As a strategy game, 2014's The Banner Saga was a tremendous disappointment. Its combat rarely required players to use genuine strategy to win, as the limited nature of its grid-based movement system boiled most fights down to simply going toe-to-toe with the enemy until you just so happened to be the last one left standing. Though combat actually represented a fairly small amount of the title's total gameplay, its role in the story's most crucial moment was hindered by the overall weakness of the system.
However, as a narrative and visual fueled entry into indie gaming, The Banner Saga was a triumph. It's Game of Thrones-esque story about warring tribes having to make difficult decisions while the threat of a mysterious hostile force looms above them all proved to be one of the most emotionally gripping gaming stories to come along in years. Of course, the true highlight of The Banner Saga remained those gorgeous Ralph Bakshi style visuals that helped the game become such a major hit on the crowd funding scene.
Now The Banner Saga 2 is finally upon us and with it comes developer Stoic's chance to deliver something truly special by fixing the shortcomings of the original title. It is an opportunity that they did not let slip by them.
Right from the start, it is clear that The Banner Saga 2's development was centered around improving the combat from the first game. While the basic combat system remains the roughly the same as the original, the sequel manages to completely dwarf its predecessor in terms of quality through the implementation of a greater variety of combat units. Both you and your enemies will have access to a far greater variety of units this time around, and they go a long way to adding some of the depth that was missing from the first game.
For example, you may have a "tracker" unit in your combat party that is capable of entering a stealth mode and emerging to unleash a devastating attack. However, this ability can be used very rarely and deprives the unit of attacking normally during that time. On the other side of things, your foes may have a poisonous character in their party whose attack abilities force you actually plan the order in which you engage the rest of the enemies. These implementations may not sound like anything groundbreaking, but they do just enough to enhance the overall combat experience by making every major battle feel different than the one that came before.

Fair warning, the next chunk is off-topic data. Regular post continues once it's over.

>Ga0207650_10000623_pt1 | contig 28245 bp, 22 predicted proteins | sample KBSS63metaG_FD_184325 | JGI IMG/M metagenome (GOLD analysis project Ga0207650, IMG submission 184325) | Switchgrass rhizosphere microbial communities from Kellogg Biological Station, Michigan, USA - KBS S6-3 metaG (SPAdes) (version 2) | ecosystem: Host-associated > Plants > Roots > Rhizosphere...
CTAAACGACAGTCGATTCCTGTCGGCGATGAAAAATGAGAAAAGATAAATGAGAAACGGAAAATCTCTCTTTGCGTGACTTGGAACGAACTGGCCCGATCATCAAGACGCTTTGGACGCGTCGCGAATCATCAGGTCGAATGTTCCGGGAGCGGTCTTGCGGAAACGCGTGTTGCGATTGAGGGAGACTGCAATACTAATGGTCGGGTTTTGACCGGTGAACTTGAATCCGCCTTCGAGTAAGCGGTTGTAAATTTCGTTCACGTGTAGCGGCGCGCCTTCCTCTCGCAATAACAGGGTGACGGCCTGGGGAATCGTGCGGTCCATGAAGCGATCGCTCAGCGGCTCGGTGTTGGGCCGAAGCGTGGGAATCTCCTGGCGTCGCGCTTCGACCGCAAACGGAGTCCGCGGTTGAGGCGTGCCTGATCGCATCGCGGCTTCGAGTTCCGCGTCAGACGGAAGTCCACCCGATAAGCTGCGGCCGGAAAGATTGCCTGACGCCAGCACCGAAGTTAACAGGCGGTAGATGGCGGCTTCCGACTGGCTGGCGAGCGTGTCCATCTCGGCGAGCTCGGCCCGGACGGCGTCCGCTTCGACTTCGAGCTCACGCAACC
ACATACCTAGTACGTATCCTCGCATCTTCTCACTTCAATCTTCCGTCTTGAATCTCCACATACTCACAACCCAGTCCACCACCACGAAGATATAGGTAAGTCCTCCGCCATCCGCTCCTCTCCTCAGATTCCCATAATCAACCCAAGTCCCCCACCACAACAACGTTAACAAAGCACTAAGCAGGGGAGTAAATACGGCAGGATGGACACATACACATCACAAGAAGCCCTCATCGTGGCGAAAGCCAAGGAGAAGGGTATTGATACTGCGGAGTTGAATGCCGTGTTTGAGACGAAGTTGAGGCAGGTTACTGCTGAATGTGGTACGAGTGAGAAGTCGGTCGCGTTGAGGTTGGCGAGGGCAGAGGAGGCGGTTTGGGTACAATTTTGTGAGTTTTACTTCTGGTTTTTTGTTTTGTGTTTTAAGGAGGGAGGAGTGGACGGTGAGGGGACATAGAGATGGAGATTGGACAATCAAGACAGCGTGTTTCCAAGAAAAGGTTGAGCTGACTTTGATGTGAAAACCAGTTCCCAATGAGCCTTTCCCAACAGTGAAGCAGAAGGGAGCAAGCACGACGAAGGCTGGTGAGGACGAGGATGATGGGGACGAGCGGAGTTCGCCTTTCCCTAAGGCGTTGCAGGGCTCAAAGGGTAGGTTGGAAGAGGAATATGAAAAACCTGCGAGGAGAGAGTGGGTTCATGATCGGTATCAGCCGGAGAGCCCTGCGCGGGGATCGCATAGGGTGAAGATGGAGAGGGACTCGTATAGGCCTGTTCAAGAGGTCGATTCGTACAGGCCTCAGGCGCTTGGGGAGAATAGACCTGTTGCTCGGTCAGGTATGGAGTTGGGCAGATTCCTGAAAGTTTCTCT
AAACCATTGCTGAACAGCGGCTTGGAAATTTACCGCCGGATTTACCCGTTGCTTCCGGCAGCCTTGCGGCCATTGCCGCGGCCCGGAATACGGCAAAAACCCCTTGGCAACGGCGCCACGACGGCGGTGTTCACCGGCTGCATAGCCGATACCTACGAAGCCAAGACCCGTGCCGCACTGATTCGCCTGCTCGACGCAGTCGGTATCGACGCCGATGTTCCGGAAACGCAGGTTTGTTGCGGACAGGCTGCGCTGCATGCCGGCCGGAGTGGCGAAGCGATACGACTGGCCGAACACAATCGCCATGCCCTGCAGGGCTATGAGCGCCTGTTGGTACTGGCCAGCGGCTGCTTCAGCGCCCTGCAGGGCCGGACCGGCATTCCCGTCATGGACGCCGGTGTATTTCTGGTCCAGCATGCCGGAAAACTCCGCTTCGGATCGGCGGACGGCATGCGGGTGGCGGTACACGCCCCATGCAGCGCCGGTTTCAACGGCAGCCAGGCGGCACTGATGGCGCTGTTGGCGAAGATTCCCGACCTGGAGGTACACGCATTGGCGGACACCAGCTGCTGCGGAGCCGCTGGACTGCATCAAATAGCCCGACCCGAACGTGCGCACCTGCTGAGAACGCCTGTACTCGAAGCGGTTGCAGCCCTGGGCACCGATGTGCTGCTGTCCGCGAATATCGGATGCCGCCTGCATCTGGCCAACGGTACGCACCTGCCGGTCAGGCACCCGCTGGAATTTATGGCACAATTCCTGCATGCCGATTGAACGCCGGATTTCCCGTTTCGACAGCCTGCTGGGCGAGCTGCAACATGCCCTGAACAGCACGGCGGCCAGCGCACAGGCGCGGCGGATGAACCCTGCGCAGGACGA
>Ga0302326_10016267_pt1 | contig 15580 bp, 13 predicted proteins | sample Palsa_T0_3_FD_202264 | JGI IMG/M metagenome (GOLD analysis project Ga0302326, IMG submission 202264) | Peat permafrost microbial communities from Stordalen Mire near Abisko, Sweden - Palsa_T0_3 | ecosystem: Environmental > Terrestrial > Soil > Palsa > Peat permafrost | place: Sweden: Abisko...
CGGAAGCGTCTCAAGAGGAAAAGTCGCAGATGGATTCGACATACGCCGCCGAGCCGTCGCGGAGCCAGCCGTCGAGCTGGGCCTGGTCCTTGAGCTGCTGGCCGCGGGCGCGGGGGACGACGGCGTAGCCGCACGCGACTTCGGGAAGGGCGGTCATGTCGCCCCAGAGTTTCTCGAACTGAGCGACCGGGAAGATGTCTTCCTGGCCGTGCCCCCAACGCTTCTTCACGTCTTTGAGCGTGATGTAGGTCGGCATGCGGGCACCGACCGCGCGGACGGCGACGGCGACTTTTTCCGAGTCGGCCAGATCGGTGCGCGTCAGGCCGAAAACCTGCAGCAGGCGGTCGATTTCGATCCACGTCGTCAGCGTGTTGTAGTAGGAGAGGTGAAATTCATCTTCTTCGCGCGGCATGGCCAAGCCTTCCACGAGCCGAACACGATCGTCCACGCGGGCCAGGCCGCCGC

So far as those stunning graphics go, I'm happy to report that The Banner Saga 2 is even more beautiful than the original title by the simple virtue of providing the player with more to look at than the first game did. There is still no other game on the market that looks quite like this one and, even if there was, it's doubtful that anyone would be able to derive as much personality from their art as effortlessly as Stoic does here.
Where The Banner Saga 2 falls short of the original title is in the storytelling. While this game's overall narrative is a well-written continuation of the first game, there are many moments where it tries to shoehorn in choice-based forks in the road and fails in doing so. Though you're constantly having to make choices in this game regarding matters such as proper rationing for your troops, The Banner Saga 2 rarely presents these choices in a way that makes you feel like you're really changing the course of the game. The results of many of your decisions are too chaotic in their randomness, and there are precious few story decisions that you will make that actually have a significant impact on what's to come later on.
That's truly a shame, because the war-torn, on the run atmosphere this game creates should be the perfection breeding ground for a variety of morally ambiguous situations that ask the player to really question their moral values. This feeling that your journey will play out largely the same way regardless of what happens only manages to cheapen the tremendous effort that went into conveying this fascinating world and its people.
Such as it is, then, The Banner Saga 2 finds itself in the awkward position of making one step forward in the combat and one step back in the storytelling. Taken as a stunningly gorgeous and epic version of The Oregon Trail, this sequel manages to retain the overall sense of quality that made the first game easy to recommend despite its shortcomings. Still, as a game that feels as if it is indeed striving to become something much more than that The Banner Saga 2 is much like its traveling band of heroes in that it has miles to go before reaching its destination.
Still one of the best-looking indie games available
Combat is far greater than the original
Filled with interesting characters
Choices lack the proper impact on the overall story
Follows the structure of the first game a bit too closely